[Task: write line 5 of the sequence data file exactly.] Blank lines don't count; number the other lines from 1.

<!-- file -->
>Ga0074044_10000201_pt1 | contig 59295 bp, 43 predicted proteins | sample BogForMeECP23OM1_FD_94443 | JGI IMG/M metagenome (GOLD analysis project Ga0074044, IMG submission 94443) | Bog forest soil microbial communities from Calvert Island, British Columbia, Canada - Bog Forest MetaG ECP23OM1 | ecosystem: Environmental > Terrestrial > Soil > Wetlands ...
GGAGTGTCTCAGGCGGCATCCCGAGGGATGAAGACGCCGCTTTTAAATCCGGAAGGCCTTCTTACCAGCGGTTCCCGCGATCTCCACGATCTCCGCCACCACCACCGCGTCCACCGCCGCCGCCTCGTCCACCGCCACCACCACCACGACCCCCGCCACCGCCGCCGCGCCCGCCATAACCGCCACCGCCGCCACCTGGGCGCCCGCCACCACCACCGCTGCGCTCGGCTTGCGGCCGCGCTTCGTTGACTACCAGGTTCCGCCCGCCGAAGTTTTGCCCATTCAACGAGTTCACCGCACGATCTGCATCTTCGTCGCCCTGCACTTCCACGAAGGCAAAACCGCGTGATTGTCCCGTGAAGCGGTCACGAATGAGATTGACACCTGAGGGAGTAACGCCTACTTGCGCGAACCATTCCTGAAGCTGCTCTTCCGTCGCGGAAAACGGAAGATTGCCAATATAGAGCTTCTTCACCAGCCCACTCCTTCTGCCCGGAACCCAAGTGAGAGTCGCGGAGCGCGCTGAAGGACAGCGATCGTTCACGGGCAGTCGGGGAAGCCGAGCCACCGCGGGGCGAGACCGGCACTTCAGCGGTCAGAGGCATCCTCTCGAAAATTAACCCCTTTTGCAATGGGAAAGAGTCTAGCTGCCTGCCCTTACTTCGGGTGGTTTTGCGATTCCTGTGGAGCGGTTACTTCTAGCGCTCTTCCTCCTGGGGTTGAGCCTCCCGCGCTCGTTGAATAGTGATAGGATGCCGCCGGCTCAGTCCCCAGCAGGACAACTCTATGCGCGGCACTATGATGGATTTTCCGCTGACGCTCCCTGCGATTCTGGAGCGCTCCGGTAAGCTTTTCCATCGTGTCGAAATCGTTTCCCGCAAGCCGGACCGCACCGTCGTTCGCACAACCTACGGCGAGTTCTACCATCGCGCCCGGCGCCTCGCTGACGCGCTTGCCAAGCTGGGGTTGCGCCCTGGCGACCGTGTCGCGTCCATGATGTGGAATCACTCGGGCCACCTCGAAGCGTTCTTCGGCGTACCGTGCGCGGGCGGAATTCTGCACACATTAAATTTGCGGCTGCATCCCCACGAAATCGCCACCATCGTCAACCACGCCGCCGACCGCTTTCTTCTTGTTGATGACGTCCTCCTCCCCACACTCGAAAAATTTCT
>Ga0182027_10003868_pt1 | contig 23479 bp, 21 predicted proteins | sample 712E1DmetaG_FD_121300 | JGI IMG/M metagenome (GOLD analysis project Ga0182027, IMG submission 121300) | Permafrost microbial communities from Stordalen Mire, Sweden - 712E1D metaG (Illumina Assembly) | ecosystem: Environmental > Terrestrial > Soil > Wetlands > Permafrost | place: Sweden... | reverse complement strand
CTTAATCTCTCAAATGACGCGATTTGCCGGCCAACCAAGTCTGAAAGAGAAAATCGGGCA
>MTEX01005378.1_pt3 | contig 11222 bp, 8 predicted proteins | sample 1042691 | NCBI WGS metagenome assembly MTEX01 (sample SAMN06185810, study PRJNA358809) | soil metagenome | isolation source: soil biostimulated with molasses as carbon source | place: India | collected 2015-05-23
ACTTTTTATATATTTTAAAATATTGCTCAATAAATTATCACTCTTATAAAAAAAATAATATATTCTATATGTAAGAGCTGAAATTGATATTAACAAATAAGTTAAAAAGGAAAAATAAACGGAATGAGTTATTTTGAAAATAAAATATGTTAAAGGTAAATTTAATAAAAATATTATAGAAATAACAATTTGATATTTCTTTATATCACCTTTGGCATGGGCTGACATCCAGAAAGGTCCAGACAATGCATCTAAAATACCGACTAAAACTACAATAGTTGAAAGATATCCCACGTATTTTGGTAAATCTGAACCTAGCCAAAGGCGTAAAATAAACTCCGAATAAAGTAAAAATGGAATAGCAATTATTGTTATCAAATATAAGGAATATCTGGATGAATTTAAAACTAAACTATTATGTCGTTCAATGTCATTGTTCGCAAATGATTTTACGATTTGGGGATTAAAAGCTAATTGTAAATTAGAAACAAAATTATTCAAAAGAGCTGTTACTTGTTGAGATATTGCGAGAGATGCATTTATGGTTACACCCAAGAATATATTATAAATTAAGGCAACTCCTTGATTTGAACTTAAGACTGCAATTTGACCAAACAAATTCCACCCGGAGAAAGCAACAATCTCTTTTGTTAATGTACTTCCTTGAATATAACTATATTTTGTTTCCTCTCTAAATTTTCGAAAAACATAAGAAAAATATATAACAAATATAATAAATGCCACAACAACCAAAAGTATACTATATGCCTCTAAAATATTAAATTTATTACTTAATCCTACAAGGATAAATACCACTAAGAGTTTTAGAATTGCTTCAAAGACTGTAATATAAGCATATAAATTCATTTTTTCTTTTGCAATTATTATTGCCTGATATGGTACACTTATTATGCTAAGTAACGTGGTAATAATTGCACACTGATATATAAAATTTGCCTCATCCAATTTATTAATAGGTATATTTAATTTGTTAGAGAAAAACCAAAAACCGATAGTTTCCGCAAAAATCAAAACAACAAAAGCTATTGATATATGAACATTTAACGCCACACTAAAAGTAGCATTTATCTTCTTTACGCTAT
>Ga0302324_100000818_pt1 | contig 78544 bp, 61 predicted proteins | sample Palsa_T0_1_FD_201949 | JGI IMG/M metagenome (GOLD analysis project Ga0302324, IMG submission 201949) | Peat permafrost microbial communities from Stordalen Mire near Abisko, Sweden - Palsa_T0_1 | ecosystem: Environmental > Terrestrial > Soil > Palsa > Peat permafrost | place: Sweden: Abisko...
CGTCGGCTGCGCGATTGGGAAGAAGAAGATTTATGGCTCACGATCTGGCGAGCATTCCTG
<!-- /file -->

>MTEX01005378.1_pt3 | contig 11222 bp, 8 predicted proteins | sample 1042691 | NCBI WGS metagenome assembly MTEX01 (sample SAMN06185810, study PRJNA358809) | soil metagenome | isolation source: soil biostimulated with molasses as carbon source | place: India | collected 2015-05-23